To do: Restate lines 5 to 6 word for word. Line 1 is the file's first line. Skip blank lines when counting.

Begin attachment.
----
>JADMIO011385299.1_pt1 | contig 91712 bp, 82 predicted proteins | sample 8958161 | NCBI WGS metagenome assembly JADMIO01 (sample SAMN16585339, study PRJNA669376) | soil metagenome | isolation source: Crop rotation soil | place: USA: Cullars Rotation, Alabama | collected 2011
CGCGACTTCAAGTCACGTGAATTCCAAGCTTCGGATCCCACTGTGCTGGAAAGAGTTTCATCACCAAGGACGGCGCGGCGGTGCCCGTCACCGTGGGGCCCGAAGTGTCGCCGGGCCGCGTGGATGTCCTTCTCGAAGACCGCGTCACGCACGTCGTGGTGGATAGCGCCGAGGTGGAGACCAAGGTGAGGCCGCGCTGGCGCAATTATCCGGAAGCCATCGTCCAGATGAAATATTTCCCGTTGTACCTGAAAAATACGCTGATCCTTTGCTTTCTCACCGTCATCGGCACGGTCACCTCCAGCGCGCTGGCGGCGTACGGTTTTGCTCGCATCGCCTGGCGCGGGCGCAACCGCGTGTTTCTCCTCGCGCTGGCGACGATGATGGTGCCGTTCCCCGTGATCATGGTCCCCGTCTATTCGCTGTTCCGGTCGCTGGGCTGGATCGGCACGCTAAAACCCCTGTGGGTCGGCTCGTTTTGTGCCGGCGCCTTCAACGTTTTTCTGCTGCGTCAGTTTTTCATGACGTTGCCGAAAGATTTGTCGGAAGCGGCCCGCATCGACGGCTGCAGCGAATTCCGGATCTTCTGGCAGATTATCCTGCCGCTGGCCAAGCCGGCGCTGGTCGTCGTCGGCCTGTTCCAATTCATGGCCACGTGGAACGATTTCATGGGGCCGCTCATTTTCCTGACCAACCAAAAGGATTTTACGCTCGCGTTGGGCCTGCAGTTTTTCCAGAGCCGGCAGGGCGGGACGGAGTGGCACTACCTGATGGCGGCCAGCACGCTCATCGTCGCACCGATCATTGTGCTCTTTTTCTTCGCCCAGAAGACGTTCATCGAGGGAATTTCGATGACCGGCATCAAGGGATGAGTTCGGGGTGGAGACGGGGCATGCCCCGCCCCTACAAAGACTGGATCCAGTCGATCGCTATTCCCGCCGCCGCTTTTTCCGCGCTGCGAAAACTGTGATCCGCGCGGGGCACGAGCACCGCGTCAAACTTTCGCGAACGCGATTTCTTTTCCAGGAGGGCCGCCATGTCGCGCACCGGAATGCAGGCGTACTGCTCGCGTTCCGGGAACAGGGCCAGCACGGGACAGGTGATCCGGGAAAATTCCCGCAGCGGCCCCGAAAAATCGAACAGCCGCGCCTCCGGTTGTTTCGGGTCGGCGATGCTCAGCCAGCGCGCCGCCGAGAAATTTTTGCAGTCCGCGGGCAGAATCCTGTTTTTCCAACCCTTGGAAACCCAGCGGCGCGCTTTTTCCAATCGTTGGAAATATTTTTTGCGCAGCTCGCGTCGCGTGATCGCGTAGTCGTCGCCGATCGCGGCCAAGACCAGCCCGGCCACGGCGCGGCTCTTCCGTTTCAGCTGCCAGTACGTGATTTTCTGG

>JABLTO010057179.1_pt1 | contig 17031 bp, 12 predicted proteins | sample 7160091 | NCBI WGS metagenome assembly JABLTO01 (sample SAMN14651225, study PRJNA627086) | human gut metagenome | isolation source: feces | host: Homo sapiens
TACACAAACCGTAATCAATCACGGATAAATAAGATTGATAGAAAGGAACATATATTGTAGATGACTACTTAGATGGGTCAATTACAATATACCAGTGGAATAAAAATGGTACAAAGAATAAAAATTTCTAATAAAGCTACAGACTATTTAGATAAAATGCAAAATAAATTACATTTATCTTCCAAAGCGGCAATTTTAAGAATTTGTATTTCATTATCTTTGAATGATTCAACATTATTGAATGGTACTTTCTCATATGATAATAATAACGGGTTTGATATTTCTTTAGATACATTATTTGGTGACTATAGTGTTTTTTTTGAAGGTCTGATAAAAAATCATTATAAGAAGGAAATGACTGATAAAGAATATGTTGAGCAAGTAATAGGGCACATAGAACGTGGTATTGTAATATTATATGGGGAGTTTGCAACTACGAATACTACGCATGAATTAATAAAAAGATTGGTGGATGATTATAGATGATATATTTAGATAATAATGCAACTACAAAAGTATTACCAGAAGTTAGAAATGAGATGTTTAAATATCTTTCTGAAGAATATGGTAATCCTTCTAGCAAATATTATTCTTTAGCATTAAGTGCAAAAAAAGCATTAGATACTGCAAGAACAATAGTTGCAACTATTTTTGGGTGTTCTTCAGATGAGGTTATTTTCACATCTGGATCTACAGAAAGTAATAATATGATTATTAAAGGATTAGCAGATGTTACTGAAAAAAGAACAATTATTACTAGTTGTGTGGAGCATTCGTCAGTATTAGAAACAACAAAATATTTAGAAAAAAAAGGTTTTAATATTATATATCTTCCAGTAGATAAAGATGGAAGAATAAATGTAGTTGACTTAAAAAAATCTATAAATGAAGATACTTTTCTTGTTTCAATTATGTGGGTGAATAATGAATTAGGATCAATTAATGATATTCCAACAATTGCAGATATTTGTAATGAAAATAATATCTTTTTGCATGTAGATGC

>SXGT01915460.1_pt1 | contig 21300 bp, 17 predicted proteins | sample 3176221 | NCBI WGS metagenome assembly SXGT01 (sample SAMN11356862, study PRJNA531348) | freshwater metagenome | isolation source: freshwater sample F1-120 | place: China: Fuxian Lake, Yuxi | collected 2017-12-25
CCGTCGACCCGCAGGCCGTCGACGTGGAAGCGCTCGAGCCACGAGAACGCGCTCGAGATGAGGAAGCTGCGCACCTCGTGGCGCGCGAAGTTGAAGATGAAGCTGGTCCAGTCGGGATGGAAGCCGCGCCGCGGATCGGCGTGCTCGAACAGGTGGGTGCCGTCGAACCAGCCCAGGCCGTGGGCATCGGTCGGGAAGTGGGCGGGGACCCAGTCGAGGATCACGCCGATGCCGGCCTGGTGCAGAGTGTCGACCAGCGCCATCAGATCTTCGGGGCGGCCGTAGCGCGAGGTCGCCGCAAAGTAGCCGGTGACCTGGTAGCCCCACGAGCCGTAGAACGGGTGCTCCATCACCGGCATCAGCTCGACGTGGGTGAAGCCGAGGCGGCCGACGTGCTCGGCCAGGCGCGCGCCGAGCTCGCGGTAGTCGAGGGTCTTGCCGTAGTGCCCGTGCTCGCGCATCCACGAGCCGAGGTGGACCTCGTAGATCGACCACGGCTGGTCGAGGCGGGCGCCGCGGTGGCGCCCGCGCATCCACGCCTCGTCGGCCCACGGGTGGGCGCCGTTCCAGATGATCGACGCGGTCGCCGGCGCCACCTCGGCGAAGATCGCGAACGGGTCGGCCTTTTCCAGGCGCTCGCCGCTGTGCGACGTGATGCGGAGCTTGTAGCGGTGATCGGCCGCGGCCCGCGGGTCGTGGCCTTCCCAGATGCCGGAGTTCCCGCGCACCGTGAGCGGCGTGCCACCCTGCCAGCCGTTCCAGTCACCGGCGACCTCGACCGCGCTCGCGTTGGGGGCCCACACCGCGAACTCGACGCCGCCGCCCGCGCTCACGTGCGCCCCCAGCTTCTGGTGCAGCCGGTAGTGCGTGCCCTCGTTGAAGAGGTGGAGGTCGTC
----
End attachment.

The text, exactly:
>SXGT01915460.1_pt1 | contig 21300 bp, 17 predicted proteins | sample 3176221 | NCBI WGS metagenome assembly SXGT01 (sample SAMN11356862, study PRJNA531348) | freshwater metagenome | isolation source: freshwater sample F1-120 | place: China: Fuxian Lake, Yuxi | collected 2017-12-25
CCGTCGACCCGCAGGCCGTCGACGTGGAAGCGCTCGAGCCACGAGAACGCGCTCGAGATGAGGAAGCTGCGCACCTCGTGGCGCGCGAAGTTGAAGATGAAGCTGGTCCAGTCGGGATGGAAGCCGCGCCGCGGATCGGCGTGCTCGAACAGGTGGGTGCCGTCGAACCAGCCCAGGCCGTGGGCATCGGTCGGGAAGTGGGCGGGGACCCAGTCGAGGATCACGCCGATGCCGGCCTGGTGCAGAGTGTCGACCAGCGCCATCAGATCTTCGGGGCGGCCGTAGCGCGAGGTCGCCGCAAAGTAGCCGGTGACCTGGTAGCCCCACGAGCCGTAGAACGGGTGCTCCATCACCGGCATCAGCTCGACGTGGGTGAAGCCGAGGCGGCCGACGTGCTCGGCCAGGCGCGCGCCGAGCTCGCGGTAGTCGAGGGTCTTGCCGTAGTGCCCGTGCTCGCGCATCCACGAGCCGAGGTGGACCTCGTAGATCGACCACGGCTGGTCGAGGCGGGCGCCGCGGTGGCGCCCGCGCATCCACGCCTCGTCGGCCCACGGGTGGGCGCCGTTCCAGATGATCGACGCGGTCGCCGGCGCCACCTCGGCGAAGATCGCGAACGGGTCGGCCTTTTCCAGGCGCTCGCCGCTGTGCGACGTGATGCGGAGCTTGTAGCGGTGATCGGCCGCGGCCCGCGGGTCGTGGCCTTCCCAGATGCCGGAGTTCCCGCGCACCGTGAGCGGCGTGCCACCCTGCCAGCCGTTCCAGTCACCGGCGACCTCGACCGCGCTCGCGTTGGGGGCCCACACCGCGAACTCGACGCCGCCGCCCGCGCTCACGTGCGCCCCCAGCTTCTGGTGCAGCCGGTAGTGCGTGCCCTCGTTGAAGAGGTGGAGGTCGTC